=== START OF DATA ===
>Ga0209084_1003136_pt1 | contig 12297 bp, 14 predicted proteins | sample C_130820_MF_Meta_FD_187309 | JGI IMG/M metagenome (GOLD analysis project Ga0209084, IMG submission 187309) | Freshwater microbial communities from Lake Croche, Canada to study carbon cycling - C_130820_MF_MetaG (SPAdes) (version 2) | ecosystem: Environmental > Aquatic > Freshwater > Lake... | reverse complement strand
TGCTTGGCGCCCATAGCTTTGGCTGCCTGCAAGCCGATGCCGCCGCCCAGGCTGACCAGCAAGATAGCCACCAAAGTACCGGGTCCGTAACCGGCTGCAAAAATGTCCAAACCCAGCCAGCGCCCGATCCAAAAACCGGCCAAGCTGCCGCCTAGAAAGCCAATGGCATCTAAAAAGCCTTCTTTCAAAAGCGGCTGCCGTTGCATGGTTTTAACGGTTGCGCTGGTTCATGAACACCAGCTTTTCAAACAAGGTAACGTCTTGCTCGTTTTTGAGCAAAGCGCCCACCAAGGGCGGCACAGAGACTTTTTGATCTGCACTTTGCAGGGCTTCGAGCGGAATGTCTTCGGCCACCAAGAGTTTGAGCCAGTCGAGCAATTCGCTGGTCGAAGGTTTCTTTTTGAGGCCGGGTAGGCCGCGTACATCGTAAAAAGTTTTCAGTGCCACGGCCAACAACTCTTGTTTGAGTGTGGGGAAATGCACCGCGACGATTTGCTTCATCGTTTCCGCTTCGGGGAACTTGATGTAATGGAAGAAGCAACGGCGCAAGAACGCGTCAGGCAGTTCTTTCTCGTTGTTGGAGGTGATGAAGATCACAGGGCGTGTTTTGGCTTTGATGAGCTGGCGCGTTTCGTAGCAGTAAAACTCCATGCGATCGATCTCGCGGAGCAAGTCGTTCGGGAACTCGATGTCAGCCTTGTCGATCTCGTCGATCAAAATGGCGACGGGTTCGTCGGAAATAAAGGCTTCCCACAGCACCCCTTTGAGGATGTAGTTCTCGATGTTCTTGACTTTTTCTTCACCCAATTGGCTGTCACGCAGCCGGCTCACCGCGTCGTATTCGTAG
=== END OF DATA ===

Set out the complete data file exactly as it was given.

>Ga0209084_1003136_pt1 | contig 12297 bp, 14 predicted proteins | sample C_130820_MF_Meta_FD_187309 | JGI IMG/M metagenome (GOLD analysis project Ga0209084, IMG submission 187309) | Freshwater microbial communities from Lake Croche, Canada to study carbon cycling - C_130820_MF_MetaG (SPAdes) (version 2) | ecosystem: Environmental > Aquatic > Freshwater > Lake... | reverse complement strand
TGCTTGGCGCCCATAGCTTTGGCTGCCTGCAAGCCGATGCCGCCGCCCAGGCTGACCAGCAAGATAGCCACCAAAGTACCGGGTCCGTAACCGGCTGCAAAAATGTCCAAACCCAGCCAGCGCCCGATCCAAAAACCGGCCAAGCTGCCGCCTAGAAAGCCAATGGCATCTAAAAAGCCTTCTTTCAAAAGCGGCTGCCGTTGCATGGTTTTAACGGTTGCGCTGGTTCATGAACACCAGCTTTTCAAACAAGGTAACGTCTTGCTCGTTTTTGAGCAAAGCGCCCACCAAGGGCGGCACAGAGACTTTTTGATCTGCACTTTGCAGGGCTTCGAGCGGAATGTCTTCGGCCACCAAGAGTTTGAGCCAGTCGAGCAATTCGCTGGTCGAAGGTTTCTTTTTGAGGCCGGGTAGGCCGCGTACATCGTAAAAAGTTTTCAGTGCCACGGCCAACAACTCTTGTTTGAGTGTGGGGAAATGCACCGCGACGATTTGCTTCATCGTTTCCGCTTCGGGGAACTTGATGTAATGGAAGAAGCAACGGCGCAAGAACGCGTCAGGCAGTTCTTTCTCGTTGTTGGAGGTGATGAAGATCACAGGGCGTGTTTTGGCTTTGATGAGCTGGCGCGTTTCGTAGCAGTAAAACTCCATGCGATCGATCTCGCGGAGCAAGTCGTTCGGGAACTCGATGTCAGCCTTGTCGATCTCGTCGATCAAAATGGCGACGGGTTCGTCGGAAATAAAGGCTTCCCACAGCACCCCTTTGAGGATGTAGTTCTCGATGTTCTTGACTTTTTCTTCACCCAATTGGCTGTCACGCAGCCGGCTCACCGCGTCGTATTCGTAG